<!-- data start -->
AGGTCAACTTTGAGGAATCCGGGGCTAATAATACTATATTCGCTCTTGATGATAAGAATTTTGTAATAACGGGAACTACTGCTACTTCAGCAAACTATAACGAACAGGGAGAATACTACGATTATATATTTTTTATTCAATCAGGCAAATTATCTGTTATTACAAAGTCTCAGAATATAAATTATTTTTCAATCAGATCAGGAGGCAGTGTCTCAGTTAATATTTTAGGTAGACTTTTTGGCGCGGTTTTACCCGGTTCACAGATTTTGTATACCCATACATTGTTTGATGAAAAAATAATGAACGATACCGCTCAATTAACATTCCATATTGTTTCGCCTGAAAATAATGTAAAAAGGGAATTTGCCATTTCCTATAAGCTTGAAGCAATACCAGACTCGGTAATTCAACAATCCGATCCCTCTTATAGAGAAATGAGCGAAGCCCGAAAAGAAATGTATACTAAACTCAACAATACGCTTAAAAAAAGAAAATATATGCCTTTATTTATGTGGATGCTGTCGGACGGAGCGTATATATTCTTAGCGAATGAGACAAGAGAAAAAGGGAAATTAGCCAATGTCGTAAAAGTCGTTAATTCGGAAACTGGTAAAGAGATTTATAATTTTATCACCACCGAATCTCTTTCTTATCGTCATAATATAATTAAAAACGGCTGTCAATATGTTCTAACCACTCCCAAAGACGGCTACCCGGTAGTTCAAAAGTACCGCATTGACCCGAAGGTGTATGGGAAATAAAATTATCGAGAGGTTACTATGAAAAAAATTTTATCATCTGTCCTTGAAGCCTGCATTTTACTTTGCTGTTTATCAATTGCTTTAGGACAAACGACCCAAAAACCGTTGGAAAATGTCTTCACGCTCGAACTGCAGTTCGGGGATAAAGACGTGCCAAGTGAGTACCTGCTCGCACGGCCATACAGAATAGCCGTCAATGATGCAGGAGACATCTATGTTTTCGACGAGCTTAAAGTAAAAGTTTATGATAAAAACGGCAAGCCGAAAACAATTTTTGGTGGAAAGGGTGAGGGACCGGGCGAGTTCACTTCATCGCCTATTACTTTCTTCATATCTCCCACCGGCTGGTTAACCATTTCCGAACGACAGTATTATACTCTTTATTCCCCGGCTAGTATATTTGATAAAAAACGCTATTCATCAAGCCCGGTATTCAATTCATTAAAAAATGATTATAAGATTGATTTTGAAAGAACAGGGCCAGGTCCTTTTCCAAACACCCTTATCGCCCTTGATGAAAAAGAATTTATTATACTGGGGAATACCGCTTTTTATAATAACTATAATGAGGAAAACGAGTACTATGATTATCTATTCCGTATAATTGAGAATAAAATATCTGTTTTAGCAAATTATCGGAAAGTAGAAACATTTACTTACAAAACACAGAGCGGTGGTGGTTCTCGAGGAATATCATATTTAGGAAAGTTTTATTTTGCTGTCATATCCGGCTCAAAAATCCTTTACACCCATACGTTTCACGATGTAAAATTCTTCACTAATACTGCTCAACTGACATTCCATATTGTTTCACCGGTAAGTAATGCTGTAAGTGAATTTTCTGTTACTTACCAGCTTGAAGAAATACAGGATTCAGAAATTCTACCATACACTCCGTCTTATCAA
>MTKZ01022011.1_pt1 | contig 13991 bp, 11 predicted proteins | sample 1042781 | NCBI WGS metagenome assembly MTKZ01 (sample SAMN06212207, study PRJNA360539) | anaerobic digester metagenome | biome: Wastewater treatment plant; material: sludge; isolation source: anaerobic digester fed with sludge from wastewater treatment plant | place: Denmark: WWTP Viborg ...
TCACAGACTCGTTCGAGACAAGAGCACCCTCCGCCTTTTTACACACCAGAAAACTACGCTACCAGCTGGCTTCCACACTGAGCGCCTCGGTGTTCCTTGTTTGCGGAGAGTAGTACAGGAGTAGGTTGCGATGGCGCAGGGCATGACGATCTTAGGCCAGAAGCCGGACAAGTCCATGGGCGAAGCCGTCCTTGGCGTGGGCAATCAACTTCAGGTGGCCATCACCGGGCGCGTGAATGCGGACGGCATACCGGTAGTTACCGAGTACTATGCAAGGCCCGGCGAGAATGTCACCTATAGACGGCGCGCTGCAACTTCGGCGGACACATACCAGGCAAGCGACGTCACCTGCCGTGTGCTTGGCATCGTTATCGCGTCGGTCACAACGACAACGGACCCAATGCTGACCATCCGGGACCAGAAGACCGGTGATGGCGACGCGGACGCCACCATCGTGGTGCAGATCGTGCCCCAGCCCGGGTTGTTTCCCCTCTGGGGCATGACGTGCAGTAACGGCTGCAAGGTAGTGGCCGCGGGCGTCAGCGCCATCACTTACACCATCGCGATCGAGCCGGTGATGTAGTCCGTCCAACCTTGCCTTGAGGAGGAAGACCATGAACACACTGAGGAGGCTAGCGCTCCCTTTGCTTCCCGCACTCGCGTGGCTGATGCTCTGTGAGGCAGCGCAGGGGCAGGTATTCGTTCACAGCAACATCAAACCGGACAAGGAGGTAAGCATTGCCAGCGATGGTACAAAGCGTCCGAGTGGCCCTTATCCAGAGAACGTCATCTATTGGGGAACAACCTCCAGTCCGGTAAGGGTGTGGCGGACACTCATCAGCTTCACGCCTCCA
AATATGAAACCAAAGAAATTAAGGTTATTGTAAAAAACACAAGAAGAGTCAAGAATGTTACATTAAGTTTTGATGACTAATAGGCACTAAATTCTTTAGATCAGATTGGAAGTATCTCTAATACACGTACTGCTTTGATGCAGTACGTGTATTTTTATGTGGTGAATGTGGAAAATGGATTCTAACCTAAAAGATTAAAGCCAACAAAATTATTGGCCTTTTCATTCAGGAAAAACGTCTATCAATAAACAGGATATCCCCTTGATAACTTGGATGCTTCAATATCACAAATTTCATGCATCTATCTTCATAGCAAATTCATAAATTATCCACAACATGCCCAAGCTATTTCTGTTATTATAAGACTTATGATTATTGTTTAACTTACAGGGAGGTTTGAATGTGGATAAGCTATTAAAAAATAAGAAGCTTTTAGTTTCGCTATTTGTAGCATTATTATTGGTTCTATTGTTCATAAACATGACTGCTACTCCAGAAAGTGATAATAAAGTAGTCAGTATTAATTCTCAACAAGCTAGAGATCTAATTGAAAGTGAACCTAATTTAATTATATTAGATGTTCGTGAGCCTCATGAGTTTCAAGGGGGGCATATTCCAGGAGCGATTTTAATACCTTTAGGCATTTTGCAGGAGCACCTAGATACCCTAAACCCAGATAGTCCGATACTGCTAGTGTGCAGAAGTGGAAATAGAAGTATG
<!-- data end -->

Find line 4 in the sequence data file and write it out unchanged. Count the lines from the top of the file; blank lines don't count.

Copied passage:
AATATGAAACCAAAGAAATTAAGGTTATTGTAAAAAACACAAGAAGAGTCAAGAATGTTACATTAAGTTTTGATGACTAATAGGCACTAAATTCTTTAGATCAGATTGGAAGTATCTCTAATACACGTACTGCTTTGATGCAGTACGTGTATTTTTATGTGGTGAATGTGGAAAATGGATTCTAACCTAAAAGATTAAAGCCAACAAAATTATTGGCCTTTTCATTCAGGAAAAACGTCTATCAATAAACAGGATATCCCCTTGATAACTTGGATGCTTCAATATCACAAATTTCATGCATCTATCTTCATAGCAAATTCATAAATTATCCACAACATGCCCAAGCTATTTCTGTTATTATAAGACTTATGATTATTGTTTAACTTACAGGGAGGTTTGAATGTGGATAAGCTATTAAAAAATAAGAAGCTTTTAGTTTCGCTATTTGTAGCATTATTATTGGTTCTATTGTTCATAAACATGACTGCTACTCCAGAAAGTGATAATAAAGTAGTCAGTATTAATTCTCAACAAGCTAGAGATCTAATTGAAAGTGAACCTAATTTAATTATATTAGATGTTCGTGAGCCTCATGAGTTTCAAGGGGGGCATATTCCAGGAGCGATTTTAATACCTTTAGGCATTTTGCAGGAGCACCTAGATACCCTAAACCCAGATAGTCCGATACTGCTAGTGTGCAGAAGTGGAAATAGAAGTATG